Usually, however, it will be found that in most cases anything which can fairly be classed as wealth in one department is also wealth in the others, and thus the definition is reached that wealth in general consists of all " consumable utilities which require labour for their production and can be appropriated and exchanged." It only remains to add that " utilities " may be divided into " inner " and " outer " (to translate the German literally) the " inner " being such as are simply sources of personal gratification to their possessor, e.g. a good ear for music; the " outer " utilities again may be divided into " free " and " economic," the former, as a rule, e.g. sunlight, not being the result of labour and not capable of appropriation or exchange, and the latter as a rule possessing each of these marks. It is these " economic utilities " which constitute wealth in the specific sense of the term, although its use may be extended by analogy to include almost all utilities.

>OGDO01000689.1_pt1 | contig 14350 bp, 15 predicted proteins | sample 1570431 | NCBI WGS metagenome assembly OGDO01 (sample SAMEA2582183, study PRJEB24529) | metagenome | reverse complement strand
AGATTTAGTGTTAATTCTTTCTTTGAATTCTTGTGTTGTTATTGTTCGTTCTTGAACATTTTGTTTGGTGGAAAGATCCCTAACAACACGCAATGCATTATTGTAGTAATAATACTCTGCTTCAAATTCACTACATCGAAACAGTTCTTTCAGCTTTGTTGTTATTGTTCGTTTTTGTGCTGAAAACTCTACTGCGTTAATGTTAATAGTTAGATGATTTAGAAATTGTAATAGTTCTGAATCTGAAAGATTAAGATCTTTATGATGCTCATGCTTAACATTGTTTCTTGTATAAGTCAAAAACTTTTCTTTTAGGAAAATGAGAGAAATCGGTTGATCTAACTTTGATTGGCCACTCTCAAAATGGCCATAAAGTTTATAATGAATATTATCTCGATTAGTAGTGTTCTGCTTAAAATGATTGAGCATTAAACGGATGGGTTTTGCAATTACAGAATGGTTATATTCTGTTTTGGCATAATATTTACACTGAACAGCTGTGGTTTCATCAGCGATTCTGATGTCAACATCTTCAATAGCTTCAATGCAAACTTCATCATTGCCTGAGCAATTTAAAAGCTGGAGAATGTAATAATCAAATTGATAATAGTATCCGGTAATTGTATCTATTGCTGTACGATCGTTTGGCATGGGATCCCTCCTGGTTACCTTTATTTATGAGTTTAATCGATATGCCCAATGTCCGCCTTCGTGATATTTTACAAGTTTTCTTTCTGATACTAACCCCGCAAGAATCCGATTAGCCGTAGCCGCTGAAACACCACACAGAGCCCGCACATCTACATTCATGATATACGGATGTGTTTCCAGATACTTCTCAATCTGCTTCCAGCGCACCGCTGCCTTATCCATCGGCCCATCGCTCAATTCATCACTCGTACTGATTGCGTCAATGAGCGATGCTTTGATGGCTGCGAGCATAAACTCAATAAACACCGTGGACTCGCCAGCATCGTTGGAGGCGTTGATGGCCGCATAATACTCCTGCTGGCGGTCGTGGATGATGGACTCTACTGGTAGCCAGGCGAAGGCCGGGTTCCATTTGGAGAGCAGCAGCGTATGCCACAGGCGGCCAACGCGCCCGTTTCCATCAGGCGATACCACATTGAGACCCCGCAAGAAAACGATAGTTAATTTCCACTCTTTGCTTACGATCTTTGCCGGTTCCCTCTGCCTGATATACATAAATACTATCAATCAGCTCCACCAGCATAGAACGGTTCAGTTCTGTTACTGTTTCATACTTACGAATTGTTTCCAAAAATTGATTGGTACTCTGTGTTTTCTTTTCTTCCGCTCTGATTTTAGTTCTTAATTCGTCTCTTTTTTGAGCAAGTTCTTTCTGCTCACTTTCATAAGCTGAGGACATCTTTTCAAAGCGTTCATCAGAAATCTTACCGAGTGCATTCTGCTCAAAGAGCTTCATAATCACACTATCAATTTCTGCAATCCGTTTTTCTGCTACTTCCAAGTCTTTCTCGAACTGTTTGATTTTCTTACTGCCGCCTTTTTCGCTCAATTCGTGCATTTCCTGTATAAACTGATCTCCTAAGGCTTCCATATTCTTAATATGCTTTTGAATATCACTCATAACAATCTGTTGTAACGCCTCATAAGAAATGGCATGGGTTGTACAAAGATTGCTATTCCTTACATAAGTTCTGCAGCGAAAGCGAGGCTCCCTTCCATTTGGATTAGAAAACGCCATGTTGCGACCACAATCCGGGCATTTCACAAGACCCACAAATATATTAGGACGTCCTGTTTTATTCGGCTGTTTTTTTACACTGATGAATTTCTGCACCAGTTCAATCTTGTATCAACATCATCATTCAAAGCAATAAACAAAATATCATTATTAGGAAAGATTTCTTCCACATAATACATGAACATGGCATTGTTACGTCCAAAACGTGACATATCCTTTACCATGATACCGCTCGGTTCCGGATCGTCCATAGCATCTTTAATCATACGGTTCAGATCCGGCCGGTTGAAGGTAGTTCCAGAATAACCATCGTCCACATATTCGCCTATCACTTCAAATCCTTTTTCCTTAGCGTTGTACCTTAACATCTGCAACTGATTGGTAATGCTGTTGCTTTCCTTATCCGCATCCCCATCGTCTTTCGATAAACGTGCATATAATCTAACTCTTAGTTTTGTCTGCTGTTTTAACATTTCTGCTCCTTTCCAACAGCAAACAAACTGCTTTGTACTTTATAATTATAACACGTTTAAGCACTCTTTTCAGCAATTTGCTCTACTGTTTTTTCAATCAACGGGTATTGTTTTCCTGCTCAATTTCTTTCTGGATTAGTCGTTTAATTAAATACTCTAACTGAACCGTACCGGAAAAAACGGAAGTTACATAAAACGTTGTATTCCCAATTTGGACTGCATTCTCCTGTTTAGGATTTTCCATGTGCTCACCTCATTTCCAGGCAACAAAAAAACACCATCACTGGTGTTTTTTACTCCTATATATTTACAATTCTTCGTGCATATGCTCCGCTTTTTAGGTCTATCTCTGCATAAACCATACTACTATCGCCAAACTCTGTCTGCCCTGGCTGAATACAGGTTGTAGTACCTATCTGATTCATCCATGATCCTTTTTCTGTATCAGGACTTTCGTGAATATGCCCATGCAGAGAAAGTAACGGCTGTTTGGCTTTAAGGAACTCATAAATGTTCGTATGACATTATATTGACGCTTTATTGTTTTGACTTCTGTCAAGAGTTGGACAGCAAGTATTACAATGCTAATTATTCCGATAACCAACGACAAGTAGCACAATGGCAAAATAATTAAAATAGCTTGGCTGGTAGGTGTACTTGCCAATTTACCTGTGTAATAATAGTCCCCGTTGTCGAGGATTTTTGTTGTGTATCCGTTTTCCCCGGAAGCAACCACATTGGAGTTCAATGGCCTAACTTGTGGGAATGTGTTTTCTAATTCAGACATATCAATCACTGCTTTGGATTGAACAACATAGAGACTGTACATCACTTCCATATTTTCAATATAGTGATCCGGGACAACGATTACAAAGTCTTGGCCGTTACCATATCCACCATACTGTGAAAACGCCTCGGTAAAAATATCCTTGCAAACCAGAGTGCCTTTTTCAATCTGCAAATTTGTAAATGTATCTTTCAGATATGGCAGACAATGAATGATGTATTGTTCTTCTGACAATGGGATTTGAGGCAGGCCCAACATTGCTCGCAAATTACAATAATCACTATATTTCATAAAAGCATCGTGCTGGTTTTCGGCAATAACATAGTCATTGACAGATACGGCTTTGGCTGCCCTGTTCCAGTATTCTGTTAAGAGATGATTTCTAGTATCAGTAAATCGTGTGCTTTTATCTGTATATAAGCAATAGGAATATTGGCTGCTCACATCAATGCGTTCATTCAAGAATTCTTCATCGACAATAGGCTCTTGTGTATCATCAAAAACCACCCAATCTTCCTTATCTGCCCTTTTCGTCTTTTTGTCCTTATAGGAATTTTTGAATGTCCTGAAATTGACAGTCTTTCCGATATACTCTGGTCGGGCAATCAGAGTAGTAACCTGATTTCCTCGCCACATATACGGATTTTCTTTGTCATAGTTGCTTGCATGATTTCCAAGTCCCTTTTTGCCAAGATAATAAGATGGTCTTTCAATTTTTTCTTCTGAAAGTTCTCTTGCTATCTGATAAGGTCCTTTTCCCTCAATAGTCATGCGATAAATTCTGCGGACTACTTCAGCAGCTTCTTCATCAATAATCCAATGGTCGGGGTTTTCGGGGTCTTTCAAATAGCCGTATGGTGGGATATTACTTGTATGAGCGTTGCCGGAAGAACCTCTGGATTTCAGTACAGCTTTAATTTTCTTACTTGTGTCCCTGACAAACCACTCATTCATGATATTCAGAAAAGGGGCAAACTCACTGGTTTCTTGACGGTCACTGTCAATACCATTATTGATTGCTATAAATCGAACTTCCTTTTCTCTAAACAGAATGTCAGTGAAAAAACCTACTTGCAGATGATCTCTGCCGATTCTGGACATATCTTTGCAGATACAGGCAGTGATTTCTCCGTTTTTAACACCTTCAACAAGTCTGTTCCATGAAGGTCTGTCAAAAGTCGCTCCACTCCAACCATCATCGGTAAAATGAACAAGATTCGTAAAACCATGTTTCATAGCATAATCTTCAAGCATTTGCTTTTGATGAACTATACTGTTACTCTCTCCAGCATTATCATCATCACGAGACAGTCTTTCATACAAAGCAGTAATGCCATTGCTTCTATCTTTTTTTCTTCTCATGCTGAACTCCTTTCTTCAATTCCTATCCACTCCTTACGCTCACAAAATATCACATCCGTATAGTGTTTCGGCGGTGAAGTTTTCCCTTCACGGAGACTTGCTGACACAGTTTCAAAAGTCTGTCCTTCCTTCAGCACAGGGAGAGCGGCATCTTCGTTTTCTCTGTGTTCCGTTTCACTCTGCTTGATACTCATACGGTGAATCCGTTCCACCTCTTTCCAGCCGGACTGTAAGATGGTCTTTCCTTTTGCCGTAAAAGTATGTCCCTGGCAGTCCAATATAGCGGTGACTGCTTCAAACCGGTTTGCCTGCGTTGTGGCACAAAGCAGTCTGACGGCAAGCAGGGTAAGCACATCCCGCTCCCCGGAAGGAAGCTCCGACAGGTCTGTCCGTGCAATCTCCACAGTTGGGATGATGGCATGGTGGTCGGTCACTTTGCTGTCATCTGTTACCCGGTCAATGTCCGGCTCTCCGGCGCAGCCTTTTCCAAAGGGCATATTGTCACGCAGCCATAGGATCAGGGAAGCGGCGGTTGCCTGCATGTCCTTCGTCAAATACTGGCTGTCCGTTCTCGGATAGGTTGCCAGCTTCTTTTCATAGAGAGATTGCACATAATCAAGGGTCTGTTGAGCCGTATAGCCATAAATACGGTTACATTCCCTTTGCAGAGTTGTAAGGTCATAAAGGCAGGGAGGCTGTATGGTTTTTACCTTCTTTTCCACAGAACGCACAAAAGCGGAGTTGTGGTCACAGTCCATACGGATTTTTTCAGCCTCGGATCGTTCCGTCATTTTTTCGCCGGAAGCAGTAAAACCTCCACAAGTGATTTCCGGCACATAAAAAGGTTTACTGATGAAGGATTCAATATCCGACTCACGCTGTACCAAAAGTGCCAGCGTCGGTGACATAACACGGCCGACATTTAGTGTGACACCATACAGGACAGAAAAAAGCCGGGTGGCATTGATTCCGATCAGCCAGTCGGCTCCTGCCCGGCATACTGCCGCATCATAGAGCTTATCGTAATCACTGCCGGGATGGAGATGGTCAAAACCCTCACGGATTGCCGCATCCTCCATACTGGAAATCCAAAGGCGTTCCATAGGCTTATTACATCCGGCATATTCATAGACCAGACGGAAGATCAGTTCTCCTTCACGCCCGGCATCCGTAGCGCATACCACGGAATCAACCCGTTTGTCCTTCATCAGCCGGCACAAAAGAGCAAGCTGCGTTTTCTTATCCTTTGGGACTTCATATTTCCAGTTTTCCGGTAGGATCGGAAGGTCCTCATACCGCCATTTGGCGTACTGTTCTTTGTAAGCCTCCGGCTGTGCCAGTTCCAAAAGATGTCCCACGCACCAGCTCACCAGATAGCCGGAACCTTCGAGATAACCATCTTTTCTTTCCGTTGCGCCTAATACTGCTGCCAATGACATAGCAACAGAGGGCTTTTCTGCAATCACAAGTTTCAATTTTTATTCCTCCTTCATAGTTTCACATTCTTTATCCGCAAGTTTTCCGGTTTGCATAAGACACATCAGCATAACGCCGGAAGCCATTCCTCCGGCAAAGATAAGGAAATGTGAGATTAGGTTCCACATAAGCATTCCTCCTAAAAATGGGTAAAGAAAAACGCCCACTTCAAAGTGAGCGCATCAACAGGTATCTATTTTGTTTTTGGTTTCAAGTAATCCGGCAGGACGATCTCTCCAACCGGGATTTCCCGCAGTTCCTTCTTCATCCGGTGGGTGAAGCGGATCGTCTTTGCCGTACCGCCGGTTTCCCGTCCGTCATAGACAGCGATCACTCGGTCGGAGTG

See A. Marshall, Principles of Economics (1907) ; J. B. Clark, Philosophy of Wealth (1886) and Distribution of Wealth (1899); W. E. Hearn, Plutology (1864); F. A. Walker, Political Economy (1888); and J. S. Nicholson, Principles of Political Economy WEAPON (O. Eng. w&pen, cf. Du. wapen, Ger. Wappe, also Wappen, a coat of arms, heraldic shield), any instrument of offence or defence, more usually a term confined to offensive or attacking instruments. The general sketch of the history and development of weapons of offence and defence is given under ARMS AND ARMOUR; particular weapons are treated under such heads as HALBERD, LANCE, SPEAR, SWORD, GUN, PISTOL, RIFLE, ORDNANCE AND MACHINE-GUNS.
Note - this article incorporates content from Encyclopaedia Britannica, Eleventh Edition, (1910-1911)